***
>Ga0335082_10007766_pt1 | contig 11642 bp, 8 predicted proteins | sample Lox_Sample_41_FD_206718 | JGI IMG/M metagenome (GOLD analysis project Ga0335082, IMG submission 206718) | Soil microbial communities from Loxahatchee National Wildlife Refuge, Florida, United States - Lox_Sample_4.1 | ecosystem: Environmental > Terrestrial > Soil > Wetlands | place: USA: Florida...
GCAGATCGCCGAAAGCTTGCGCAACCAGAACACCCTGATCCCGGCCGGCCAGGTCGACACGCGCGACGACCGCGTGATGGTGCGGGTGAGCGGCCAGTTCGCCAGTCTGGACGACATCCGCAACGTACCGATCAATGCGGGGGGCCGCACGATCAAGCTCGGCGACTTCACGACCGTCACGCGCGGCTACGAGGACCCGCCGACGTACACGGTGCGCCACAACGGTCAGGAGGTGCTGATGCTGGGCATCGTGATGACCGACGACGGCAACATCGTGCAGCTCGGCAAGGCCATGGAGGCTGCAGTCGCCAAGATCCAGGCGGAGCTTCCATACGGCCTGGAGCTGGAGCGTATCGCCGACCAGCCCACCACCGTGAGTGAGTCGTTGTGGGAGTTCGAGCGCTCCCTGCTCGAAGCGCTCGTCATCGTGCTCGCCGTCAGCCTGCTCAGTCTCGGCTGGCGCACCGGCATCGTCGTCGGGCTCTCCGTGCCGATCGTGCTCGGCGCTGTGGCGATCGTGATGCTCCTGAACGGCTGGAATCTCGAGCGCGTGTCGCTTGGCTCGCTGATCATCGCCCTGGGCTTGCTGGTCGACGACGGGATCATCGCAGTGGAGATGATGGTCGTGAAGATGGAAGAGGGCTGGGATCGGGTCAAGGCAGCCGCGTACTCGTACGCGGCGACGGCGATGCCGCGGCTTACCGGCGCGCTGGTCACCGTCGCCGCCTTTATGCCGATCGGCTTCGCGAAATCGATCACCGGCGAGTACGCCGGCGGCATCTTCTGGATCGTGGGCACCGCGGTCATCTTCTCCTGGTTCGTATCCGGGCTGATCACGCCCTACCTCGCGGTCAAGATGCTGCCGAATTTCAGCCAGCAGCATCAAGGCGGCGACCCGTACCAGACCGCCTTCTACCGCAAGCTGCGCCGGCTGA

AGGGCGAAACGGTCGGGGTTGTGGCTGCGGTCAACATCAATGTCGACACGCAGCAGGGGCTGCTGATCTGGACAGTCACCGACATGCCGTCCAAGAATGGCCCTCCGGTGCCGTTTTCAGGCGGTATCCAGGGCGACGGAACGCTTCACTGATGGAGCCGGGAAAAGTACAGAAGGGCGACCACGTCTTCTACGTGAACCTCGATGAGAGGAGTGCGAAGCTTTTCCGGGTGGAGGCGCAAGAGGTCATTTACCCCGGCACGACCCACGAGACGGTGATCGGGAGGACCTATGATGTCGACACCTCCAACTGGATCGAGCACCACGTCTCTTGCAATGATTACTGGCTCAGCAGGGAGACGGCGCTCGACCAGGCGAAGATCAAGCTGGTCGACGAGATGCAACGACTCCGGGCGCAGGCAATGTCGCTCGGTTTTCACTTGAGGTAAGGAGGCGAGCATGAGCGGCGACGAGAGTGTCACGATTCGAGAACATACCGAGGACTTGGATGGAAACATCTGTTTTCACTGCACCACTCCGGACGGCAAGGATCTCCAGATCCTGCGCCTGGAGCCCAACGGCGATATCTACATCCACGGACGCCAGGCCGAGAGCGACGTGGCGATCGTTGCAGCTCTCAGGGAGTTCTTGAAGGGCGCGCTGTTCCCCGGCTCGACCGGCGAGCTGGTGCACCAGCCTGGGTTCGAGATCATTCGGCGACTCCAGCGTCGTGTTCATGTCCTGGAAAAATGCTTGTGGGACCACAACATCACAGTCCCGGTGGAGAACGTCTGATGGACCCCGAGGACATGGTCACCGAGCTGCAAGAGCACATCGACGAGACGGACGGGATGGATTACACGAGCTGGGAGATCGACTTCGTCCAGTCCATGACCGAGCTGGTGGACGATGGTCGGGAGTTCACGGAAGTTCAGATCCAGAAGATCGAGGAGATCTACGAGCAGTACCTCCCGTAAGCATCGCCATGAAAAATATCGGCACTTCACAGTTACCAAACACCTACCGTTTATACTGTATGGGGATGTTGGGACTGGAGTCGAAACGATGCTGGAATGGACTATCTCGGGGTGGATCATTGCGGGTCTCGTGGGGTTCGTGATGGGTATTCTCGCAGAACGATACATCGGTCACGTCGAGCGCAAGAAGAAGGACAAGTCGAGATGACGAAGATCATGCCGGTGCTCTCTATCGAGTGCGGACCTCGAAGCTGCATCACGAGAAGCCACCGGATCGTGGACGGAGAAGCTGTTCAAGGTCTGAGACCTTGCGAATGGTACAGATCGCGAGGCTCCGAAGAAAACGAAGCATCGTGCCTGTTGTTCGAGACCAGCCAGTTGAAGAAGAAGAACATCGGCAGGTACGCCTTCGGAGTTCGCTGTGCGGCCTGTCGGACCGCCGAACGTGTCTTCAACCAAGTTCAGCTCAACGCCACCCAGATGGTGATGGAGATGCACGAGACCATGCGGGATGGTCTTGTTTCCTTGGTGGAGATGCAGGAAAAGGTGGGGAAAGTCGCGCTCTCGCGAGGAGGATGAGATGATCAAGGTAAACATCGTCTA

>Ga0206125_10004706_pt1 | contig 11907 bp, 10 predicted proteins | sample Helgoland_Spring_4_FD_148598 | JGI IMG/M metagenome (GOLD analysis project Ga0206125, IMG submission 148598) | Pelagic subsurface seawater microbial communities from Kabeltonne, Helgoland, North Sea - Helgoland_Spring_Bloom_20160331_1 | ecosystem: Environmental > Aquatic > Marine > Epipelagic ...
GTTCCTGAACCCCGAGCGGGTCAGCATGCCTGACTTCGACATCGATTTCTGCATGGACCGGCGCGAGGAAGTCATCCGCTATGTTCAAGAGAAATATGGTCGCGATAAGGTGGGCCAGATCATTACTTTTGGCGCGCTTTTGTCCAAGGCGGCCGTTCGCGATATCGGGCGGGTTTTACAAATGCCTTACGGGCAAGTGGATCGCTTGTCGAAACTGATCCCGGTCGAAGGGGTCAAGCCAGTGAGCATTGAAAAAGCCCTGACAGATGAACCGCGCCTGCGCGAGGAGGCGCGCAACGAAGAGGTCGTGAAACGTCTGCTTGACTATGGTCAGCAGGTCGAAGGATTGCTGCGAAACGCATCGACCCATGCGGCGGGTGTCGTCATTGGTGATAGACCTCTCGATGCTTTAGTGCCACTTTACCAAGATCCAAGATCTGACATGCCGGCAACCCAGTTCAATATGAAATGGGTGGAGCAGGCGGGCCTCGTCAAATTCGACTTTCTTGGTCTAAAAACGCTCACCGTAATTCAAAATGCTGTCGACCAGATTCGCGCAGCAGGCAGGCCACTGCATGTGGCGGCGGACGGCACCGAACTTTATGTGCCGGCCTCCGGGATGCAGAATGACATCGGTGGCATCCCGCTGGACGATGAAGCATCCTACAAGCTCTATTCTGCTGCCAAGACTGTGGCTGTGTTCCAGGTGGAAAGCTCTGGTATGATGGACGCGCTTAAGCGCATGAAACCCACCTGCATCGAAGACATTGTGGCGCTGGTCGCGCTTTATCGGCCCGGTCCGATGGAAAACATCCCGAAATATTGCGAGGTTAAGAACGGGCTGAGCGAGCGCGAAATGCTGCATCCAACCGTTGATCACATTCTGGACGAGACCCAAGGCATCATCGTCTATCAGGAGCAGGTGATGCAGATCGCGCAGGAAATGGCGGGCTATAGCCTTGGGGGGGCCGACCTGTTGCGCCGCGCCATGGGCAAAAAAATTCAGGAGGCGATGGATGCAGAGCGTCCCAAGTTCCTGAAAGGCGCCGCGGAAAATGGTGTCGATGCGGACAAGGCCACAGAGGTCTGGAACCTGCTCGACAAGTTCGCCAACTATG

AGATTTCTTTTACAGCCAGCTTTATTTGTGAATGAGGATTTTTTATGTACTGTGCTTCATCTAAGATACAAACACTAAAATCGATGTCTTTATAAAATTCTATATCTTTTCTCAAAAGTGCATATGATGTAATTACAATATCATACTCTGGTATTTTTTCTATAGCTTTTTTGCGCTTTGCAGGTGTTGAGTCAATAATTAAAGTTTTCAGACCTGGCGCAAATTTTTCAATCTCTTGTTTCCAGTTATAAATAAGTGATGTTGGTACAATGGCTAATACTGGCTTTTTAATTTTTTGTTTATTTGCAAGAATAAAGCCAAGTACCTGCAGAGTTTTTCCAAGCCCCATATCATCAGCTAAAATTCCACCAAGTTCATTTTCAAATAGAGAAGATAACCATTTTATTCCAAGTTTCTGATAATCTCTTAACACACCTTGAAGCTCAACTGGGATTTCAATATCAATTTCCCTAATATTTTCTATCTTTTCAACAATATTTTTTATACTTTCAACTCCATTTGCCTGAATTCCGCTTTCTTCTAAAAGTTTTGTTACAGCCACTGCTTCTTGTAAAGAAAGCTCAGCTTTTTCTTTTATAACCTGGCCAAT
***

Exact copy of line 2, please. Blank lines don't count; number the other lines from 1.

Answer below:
GCAGATCGCCGAAAGCTTGCGCAACCAGAACACCCTGATCCCGGCCGGCCAGGTCGACACGCGCGACGACCGCGTGATGGTGCGGGTGAGCGGCCAGTTCGCCAGTCTGGACGACATCCGCAACGTACCGATCAATGCGGGGGGCCGCACGATCAAGCTCGGCGACTTCACGACCGTCACGCGCGGCTACGAGGACCCGCCGACGTACACGGTGCGCCACAACGGTCAGGAGGTGCTGATGCTGGGCATCGTGATGACCGACGACGGCAACATCGTGCAGCTCGGCAAGGCCATGGAGGCTGCAGTCGCCAAGATCCAGGCGGAGCTTCCATACGGCCTGGAGCTGGAGCGTATCGCCGACCAGCCCACCACCGTGAGTGAGTCGTTGTGGGAGTTCGAGCGCTCCCTGCTCGAAGCGCTCGTCATCGTGCTCGCCGTCAGCCTGCTCAGTCTCGGCTGGCGCACCGGCATCGTCGTCGGGCTCTCCGTGCCGATCGTGCTCGGCGCTGTGGCGATCGTGATGCTCCTGAACGGCTGGAATCTCGAGCGCGTGTCGCTTGGCTCGCTGATCATCGCCCTGGGCTTGCTGGTCGACGACGGGATCATCGCAGTGGAGATGATGGTCGTGAAGATGGAAGAGGGCTGGGATCGGGTCAAGGCAGCCGCGTACTCGTACGCGGCGACGGCGATGCCGCGGCTTACCGGCGCGCTGGTCACCGTCGCCGCCTTTATGCCGATCGGCTTCGCGAAATCGATCACCGGCGAGTACGCCGGCGGCATCTTCTGGATCGTGGGCACCGCGGTCATCTTCTCCTGGTTCGTATCCGGGCTGATCACGCCCTACCTCGCGGTCAAGATGCTGCCGAATTTCAGCCAGCAGCATCAAGGCGGCGACCCGTACCAGACCGCCTTCTACCGCAAGCTGCGCCGGCTGA